Testing times

  • Comments posted to this topic are about the item Testing times

  • You pointed out one of the single most frustrating things in this industry. People need a starting point. If "experts" are unwilling to give simple advice as something to start with, newbies end up making much worse decisions than if they followed advice that may not be the best for everyone. Whether this is in regards to a backup strategy, memory tuning, or any other advice, authors are doing a disservice by not being willing to give something to start with.

    If as the reader, I decide to use your "starting point" without doing any investigation, and I just leave it there and never review it, that is not your fault.

    When I first started off, I could not find a single bit of advice on backups that I could use. I spent probably a few hundred hours reading advice, all of which said the same thing, none of which was helpful unless I wanted a PHD in SQL Server backup strategy! I now manage more than 30 servers with various versions and flavors of SQL Server installed, everything from MSDB through SQL Server 2008 R2 Enterprise 64-bit! In every case, the backups are done very similarly. Our strategy is to complete a full back up every night, and then back that up to tape. We do hourly transaction logs on most of the systems but not all. At this point all of our backups complete in less than 45 minutes, most in under 10 minutes. At some point I will need to review the strategy for some of the larger ones, but what we do works and works fine. I could have saved countless hours if someone had been willing to say that a small database under 1GB is not going to have issues if you do a full backup each day. Instead, every article talked about how to use fulls with differentials and log backups, spread over a 30 day period, blah blah blah...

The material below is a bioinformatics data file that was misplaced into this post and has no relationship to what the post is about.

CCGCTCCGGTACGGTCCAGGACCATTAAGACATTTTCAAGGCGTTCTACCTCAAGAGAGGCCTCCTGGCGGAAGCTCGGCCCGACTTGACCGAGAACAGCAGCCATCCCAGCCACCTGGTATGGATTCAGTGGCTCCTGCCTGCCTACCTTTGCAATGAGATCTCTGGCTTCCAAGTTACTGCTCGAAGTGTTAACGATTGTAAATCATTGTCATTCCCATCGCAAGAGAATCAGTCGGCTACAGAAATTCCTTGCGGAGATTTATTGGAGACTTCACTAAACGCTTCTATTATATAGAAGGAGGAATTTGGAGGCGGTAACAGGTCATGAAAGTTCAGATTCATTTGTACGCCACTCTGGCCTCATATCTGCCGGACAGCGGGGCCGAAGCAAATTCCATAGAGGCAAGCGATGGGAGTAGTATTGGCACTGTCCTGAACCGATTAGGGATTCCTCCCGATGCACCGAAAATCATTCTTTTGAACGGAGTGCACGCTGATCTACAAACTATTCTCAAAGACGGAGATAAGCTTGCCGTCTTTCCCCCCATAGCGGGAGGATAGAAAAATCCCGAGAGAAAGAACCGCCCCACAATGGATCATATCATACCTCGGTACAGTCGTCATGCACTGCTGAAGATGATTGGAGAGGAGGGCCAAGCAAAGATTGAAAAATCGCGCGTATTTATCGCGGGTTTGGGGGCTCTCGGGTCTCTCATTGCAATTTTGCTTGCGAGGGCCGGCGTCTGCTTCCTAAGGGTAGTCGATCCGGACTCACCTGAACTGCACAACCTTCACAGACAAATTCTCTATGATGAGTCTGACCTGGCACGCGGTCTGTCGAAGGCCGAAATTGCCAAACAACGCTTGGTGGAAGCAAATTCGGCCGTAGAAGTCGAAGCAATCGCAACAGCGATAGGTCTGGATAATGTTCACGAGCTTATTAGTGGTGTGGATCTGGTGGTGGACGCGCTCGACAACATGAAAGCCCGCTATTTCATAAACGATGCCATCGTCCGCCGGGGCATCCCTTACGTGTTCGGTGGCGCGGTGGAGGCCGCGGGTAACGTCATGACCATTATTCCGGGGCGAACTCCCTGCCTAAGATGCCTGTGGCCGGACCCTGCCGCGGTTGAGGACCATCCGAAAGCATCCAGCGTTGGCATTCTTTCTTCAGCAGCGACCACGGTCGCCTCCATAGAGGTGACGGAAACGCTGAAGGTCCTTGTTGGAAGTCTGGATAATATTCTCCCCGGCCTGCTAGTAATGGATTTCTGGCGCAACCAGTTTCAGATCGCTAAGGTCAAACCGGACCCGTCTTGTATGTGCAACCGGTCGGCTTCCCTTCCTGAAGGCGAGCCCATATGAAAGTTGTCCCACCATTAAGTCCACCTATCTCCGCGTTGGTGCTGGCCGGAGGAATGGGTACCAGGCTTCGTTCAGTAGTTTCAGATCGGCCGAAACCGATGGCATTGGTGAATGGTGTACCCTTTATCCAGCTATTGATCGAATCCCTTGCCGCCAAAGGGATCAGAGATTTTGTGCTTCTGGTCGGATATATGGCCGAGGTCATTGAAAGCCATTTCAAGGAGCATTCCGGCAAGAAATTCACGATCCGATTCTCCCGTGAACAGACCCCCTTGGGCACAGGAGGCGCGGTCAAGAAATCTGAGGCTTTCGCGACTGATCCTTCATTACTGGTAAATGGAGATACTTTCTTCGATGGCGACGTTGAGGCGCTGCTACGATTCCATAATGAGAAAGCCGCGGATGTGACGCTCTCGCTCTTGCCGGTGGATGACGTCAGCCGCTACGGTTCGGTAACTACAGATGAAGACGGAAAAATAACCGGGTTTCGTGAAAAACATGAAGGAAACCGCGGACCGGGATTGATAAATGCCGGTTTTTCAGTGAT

OK, maybe I am exagerating a bit, but the point is valid: Authors need to be willing to offer advice for specific instances, and then offer advice on how that might change based on certain factors. When you went to school, the teachers started with the basics, and didn't try to teach you calculus and physics in first grade. Computer Science authors would do well to think along similar lines. If you are doing an advanced bit, say so. If not, stop hiding behind the fear that someone might not be smart enough to read your warning, because your advice will be far more useful if you give it than if you refuse to.


  • I think there is a lot of room for an In The Trenches or Real World Examples book for SQL. I love the ones they have for SharePoint.

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